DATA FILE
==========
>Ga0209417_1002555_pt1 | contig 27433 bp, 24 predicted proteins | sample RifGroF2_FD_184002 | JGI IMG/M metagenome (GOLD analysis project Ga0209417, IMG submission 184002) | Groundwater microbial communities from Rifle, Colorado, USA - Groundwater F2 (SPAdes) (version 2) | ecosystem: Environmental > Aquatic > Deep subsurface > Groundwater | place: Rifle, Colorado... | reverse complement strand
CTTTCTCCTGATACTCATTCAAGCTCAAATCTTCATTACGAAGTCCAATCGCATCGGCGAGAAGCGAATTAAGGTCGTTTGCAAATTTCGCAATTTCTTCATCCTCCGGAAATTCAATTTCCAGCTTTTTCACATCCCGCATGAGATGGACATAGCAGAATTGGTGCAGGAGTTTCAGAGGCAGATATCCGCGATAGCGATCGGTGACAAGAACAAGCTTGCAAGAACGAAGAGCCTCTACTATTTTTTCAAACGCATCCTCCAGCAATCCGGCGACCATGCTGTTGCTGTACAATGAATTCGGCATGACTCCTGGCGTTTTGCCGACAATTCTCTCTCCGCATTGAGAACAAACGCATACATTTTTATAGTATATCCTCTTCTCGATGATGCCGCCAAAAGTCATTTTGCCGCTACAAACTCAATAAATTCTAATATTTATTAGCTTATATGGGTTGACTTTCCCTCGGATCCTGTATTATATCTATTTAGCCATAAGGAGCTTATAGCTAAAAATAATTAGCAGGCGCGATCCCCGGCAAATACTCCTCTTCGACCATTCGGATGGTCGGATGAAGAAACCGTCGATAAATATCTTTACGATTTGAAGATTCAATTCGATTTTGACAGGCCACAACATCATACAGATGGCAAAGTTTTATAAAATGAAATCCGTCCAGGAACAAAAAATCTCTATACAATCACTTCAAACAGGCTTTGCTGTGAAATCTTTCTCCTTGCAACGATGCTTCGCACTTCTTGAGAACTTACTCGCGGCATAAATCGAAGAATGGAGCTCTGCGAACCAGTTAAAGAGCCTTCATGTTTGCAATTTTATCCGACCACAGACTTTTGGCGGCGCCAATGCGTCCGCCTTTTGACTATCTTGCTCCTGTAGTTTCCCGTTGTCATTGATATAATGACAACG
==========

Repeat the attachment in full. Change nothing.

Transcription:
>Ga0209417_1002555_pt1 | contig 27433 bp, 24 predicted proteins | sample RifGroF2_FD_184002 | JGI IMG/M metagenome (GOLD analysis project Ga0209417, IMG submission 184002) | Groundwater microbial communities from Rifle, Colorado, USA - Groundwater F2 (SPAdes) (version 2) | ecosystem: Environmental > Aquatic > Deep subsurface > Groundwater | place: Rifle, Colorado... | reverse complement strand
CTTTCTCCTGATACTCATTCAAGCTCAAATCTTCATTACGAAGTCCAATCGCATCGGCGAGAAGCGAATTAAGGTCGTTTGCAAATTTCGCAATTTCTTCATCCTCCGGAAATTCAATTTCCAGCTTTTTCACATCCCGCATGAGATGGACATAGCAGAATTGGTGCAGGAGTTTCAGAGGCAGATATCCGCGATAGCGATCGGTGACAAGAACAAGCTTGCAAGAACGAAGAGCCTCTACTATTTTTTCAAACGCATCCTCCAGCAATCCGGCGACCATGCTGTTGCTGTACAATGAATTCGGCATGACTCCTGGCGTTTTGCCGACAATTCTCTCTCCGCATTGAGAACAAACGCATACATTTTTATAGTATATCCTCTTCTCGATGATGCCGCCAAAAGTCATTTTGCCGCTACAAACTCAATAAATTCTAATATTTATTAGCTTATATGGGTTGACTTTCCCTCGGATCCTGTATTATATCTATTTAGCCATAAGGAGCTTATAGCTAAAAATAATTAGCAGGCGCGATCCCCGGCAAATACTCCTCTTCGACCATTCGGATGGTCGGATGAAGAAACCGTCGATAAATATCTTTACGATTTGAAGATTCAATTCGATTTTGACAGGCCACAACATCATACAGATGGCAAAGTTTTATAAAATGAAATCCGTCCAGGAACAAAAAATCTCTATACAATCACTTCAAACAGGCTTTGCTGTGAAATCTTTCTCCTTGCAACGATGCTTCGCACTTCTTGAGAACTTACTCGCGGCATAAATCGAAGAATGGAGCTCTGCGAACCAGTTAAAGAGCCTTCATGTTTGCAATTTTATCCGACCACAGACTTTTGGCGGCGCCAATGCGTCCGCCTTTTGACTATCTTGCTCCTGTAGTTTCCCGTTGTCATTGATATAATGACAACG